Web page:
[openssl-users] [openssl-dev] Removing obsolete crypto from OpenSSL 1.1 - seeking feedback
jayf0ster at roadrunner.com
Tue Nov 17 19:24:17 UTC 2015
On 11/17/2015 9:56 AM, Jeffrey Walton wrote:
>>> We can significantly reduce that liability by removing any assembler
>>> optimisations. Also just because something is available doesn't mean it
>>> has to be "default". We can have good defaults whilst keeping old crypto.
>> Zooko Wilcox O'Hearn recently gave a talk at a software assurance
>> conference on the downsides of assembly language routines in software.
>> I'm trying to locate it now. All in all, this is probably a move in
>> the right direction, especially for non-contemporary algorithms, to
>> help sunset them and maintain them with minimal effort.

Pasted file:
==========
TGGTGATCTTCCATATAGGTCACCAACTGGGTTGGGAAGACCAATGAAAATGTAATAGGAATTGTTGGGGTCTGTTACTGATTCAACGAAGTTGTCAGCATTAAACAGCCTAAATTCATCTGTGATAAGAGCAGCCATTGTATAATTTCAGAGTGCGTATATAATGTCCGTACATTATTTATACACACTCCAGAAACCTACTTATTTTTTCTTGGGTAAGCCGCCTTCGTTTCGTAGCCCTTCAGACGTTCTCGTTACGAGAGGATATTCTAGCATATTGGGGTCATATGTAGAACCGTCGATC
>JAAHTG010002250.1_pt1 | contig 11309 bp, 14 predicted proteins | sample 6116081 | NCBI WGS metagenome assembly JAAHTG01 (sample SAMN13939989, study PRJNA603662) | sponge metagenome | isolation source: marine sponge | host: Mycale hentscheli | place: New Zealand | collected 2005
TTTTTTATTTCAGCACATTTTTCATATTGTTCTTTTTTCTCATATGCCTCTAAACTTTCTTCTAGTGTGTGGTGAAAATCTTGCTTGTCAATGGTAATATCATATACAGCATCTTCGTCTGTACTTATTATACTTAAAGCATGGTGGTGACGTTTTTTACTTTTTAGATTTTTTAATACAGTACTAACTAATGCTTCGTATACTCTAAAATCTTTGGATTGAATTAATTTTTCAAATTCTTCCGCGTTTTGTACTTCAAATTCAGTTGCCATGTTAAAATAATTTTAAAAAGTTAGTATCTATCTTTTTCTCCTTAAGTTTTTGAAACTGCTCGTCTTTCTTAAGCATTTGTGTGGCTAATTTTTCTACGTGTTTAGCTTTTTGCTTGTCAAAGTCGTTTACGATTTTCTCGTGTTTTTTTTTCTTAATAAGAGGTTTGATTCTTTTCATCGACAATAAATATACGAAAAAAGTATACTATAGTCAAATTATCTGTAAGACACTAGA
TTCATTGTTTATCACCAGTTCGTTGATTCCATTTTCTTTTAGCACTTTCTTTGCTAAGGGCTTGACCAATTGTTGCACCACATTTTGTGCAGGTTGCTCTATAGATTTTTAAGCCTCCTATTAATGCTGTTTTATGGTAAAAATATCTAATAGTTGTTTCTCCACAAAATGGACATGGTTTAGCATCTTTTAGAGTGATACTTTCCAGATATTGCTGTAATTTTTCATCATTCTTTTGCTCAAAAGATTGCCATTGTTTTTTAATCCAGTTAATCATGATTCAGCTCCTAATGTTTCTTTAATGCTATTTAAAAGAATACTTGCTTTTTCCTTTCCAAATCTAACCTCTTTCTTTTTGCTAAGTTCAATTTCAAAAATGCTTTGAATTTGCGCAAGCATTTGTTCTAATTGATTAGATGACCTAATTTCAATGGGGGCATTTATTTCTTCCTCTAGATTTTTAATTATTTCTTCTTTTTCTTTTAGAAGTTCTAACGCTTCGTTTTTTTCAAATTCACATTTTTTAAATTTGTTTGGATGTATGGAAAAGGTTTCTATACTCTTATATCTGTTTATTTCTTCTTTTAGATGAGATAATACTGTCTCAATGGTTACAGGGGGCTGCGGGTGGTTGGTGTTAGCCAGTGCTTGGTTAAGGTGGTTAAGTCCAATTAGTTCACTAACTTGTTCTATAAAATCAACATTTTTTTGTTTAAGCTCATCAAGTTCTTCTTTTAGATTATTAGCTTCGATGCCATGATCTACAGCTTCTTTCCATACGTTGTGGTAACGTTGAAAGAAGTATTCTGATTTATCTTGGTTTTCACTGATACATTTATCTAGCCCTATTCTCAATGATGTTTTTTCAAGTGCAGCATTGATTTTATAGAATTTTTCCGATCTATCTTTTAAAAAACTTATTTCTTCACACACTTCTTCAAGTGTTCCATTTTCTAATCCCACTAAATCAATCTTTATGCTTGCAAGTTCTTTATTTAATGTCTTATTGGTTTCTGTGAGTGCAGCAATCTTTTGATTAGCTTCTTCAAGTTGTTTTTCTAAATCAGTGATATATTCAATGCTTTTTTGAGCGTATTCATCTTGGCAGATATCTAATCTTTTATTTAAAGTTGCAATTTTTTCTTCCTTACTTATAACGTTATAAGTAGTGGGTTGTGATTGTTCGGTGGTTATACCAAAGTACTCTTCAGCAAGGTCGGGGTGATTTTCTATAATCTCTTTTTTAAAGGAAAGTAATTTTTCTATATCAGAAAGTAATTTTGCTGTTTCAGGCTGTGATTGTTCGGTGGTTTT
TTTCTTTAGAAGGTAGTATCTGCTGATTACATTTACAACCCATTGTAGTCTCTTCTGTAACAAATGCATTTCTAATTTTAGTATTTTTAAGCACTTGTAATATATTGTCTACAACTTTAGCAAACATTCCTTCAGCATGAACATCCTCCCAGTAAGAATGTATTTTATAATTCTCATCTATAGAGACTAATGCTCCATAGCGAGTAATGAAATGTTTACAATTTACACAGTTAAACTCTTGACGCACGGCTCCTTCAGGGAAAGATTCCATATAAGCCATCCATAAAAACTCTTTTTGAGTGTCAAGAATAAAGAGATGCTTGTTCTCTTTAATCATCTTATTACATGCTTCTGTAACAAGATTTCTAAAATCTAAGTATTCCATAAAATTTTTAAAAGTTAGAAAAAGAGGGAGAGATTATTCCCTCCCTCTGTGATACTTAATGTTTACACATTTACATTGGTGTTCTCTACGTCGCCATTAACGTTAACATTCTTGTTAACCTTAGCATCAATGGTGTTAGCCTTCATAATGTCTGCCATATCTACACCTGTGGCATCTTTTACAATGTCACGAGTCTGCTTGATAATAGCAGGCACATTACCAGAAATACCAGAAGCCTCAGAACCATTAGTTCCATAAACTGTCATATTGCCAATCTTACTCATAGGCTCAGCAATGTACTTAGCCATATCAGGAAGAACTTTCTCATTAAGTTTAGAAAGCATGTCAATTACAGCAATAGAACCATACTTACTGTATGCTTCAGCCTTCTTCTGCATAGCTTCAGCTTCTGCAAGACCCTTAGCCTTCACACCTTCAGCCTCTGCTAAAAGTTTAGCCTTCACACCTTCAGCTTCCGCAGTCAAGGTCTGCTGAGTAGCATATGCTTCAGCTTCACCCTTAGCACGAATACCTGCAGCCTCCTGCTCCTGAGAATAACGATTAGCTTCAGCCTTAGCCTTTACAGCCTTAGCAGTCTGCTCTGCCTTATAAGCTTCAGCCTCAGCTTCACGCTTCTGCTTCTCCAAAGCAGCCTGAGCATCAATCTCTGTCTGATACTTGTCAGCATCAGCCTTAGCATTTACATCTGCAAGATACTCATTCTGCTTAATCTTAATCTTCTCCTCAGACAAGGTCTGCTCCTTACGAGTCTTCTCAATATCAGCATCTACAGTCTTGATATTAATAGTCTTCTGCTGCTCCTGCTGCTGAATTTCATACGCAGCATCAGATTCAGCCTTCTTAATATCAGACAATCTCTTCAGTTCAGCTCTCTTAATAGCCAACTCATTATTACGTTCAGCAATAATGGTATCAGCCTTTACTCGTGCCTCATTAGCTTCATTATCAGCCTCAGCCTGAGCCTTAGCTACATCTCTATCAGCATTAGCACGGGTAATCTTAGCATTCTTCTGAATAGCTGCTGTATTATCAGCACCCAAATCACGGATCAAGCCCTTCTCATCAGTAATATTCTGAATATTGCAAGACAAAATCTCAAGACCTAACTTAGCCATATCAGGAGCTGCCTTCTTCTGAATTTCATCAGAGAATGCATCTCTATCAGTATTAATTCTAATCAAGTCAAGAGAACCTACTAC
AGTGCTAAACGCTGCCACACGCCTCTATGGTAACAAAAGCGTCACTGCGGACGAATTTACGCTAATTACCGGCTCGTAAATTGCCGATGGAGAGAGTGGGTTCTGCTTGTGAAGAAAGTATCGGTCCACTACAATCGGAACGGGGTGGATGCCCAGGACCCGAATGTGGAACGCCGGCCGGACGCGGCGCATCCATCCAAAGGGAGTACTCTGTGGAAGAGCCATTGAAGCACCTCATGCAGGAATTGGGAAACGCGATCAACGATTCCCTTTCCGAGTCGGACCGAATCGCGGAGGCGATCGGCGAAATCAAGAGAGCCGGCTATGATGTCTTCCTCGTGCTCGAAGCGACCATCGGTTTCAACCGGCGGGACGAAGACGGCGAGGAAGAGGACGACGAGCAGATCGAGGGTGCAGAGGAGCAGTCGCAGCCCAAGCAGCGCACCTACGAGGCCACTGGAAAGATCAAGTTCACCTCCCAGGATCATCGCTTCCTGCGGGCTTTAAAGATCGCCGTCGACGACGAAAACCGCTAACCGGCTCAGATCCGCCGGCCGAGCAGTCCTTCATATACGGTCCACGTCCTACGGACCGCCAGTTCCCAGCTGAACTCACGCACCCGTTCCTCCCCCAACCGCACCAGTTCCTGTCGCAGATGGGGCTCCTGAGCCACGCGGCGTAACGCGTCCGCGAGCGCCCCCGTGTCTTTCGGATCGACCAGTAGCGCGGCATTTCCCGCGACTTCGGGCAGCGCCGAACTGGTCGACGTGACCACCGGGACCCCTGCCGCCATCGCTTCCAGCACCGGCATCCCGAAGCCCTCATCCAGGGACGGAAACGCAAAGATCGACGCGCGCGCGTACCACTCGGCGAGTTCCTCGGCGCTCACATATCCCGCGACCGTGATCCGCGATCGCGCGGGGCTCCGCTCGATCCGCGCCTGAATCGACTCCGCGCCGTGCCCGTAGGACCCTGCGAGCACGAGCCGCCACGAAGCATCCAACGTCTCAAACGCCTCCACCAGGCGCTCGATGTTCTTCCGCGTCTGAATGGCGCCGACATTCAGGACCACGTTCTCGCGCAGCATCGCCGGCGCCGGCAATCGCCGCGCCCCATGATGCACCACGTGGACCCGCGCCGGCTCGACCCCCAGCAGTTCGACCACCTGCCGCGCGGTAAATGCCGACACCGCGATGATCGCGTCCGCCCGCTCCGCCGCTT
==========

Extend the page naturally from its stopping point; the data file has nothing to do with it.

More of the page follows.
> My bad... I just talked to Zooko about the presentation. He was not
> able to attend the conference, so there is no presentation to link to.
> However, here is the write-up in the Tahoe-LAFS Bug Reporter:
> https://tahoe-lafs.org/trac/pycryptopp/ticket/85#comment:20. It makes
> the case for No-ASM. (And was the corpus of knowledge for the
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I can understand the desire to remove the assembly code options, but I
think there are legitimate reasons to leave them in. From the write-up
referenced (above), "because the added speed really makes no difference
to our uses, as far as I know" was a reason given for removing
assembly. I think this is based on some assumptions that are not
universally true, such as OpenSSL is running on multi-GHz multi-core
64-bit processors. This is not always the case. I recently updated a
product I support (50MHz single core) to OpenSSL 1.0.2d, and found that
the assembly optimizations gave me a 40% increase in performance over
the C version (AES decryption). 40% was very significant in my case.
Seems like the low power IoT devices might be similarly CPU challenged
in the future.
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